“Why have there been no great women artists?” is the question at the heart of a Linda Nochlin essay by the same name, first published in ART news in 1971. In that article, Nochlin argued against the “insidious” answer that the question provoked: “There are no great women artists because women are incapable of greatness.”
The 50th anniversary of “Why Have There Been No Great Women Artists?” last year prompted Andrea Karnes, chief curator of the Modern Art Museum of Fort Worth in Texas, to revisit Nochlin’s essay. In her forthcoming show “Women Painting Women,” Karnes aims to make clear that nothing—and everything—has changed.
“Alice Neel started painting the figure in the late 1920s, and no one was paying attention for a long time. The same for Faith Ringgold and Emma Amos,” Karnes said. Until recently, those artists were considered important to many but had generally hovered just outside the canon of mainstream US institutions. Slowly, Neel, Ringgold, and Amos are beginning to gain wider recognition through retrospectives. According to Karnes, the question at the heart of Nochlin’s essay does not bring with it the same defensiveness that it once did because people can no longer let major female figures such as these ones go unrecognized. “A lot of these women have just bravely done what they wanted to do even when it was unpopular or unnoticed,” Karnes added.
“Women Painting Women,” which opens on May 15, presents the work of 46 female and femme-identifying portraitists whose work has been divided into four main themes: “The Body,” “Nature Personified,” “Color as Portrait,” and “Selfhood.” Included are artists like Neel, Jenny Saville, Sylvia Sleigh, and Lisa Yuskavage.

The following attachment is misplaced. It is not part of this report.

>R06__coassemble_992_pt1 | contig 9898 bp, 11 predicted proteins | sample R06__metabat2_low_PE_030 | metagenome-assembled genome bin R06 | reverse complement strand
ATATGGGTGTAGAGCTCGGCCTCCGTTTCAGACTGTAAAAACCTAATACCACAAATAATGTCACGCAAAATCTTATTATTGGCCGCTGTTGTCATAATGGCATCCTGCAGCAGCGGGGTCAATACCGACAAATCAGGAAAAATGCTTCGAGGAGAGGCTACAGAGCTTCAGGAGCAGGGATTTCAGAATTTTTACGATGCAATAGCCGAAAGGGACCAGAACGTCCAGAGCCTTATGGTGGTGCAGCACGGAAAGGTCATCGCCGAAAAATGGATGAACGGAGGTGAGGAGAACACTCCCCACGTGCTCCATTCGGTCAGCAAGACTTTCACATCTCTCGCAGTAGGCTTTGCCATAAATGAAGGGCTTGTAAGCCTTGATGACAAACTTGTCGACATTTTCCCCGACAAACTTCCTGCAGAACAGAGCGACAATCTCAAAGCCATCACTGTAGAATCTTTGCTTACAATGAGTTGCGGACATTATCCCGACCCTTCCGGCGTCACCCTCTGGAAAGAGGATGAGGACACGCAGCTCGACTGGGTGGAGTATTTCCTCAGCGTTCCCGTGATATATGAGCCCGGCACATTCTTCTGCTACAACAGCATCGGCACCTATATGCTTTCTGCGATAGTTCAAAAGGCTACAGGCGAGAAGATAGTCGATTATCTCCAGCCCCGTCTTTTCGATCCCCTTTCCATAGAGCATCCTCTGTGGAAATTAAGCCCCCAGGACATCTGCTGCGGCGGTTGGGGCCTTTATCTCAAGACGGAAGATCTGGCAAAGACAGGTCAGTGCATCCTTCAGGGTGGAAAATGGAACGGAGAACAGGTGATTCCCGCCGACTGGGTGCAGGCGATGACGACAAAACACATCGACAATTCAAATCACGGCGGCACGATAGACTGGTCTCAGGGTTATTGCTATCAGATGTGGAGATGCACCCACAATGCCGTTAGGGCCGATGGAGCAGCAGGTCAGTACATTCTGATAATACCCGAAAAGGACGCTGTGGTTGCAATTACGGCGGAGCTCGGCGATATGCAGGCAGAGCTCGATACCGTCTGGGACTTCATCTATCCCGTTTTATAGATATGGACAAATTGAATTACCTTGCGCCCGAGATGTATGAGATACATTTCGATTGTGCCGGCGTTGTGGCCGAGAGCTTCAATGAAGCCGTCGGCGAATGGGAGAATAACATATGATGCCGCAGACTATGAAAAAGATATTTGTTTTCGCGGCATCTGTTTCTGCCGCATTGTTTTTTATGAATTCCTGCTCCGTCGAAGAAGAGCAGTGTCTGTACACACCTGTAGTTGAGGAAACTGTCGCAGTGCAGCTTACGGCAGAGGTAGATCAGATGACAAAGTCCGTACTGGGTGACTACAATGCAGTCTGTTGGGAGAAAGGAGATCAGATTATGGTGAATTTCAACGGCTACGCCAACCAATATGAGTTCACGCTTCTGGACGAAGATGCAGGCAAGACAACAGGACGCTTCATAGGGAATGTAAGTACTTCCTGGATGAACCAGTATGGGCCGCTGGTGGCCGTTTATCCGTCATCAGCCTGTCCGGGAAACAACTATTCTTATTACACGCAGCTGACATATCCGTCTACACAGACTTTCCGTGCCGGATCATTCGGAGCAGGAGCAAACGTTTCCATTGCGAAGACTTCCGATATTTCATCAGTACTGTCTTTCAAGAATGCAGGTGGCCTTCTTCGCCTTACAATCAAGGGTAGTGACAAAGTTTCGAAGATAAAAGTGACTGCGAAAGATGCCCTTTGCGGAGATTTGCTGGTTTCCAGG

To preparation for the show, Karnes focused on her attention on the concept of the male gaze, which was notably put forward in Laura Mulvey’s 1975 essay “Visual Pleasure and Narrative Cinema.” Rereading that essay, Karnes was struck—perhaps “naively,” she said—by the implicit whiteness of the female gaze that Mulvey and others were arguing for.
“The inclusion of women of color in the show meant opening up the idea of what the female gaze is or could be,” said Karnes. To show as much, she’s included works by Amy Sherald, Mickalene Thomas, Arpita Singh, and others.
Asked if there was an overarching female gaze guiding the art in “Women Painting Women,” Karnes said, “If I were to boil it down, I would say that women play with the notion of the archetype more than male artists. There are women who work within the tropes of the sexy female and there are women who work completely against that but in some way all of them are commenting on the archetypal notion of female.”
Karnes cautioned that experimenting with tropes and archetypes isn’t always a comment on the canon. Rather, it can be a starting point for something that serves to expand it. “Besides,” Karnes said, “every artist, male, female, of all colors, is always working with and against a history that came before them.”
Though Karnes said she primarily curated the show for a local audience, she also believes it will have universal appeal. “I wanted people to come to the exhibition and see themselves, either as the painter or the person portrayed and really be emboldened by that,” she continued. “I think it’s important to give young women artists role models, and this exhibition will definitely have something for everyone.”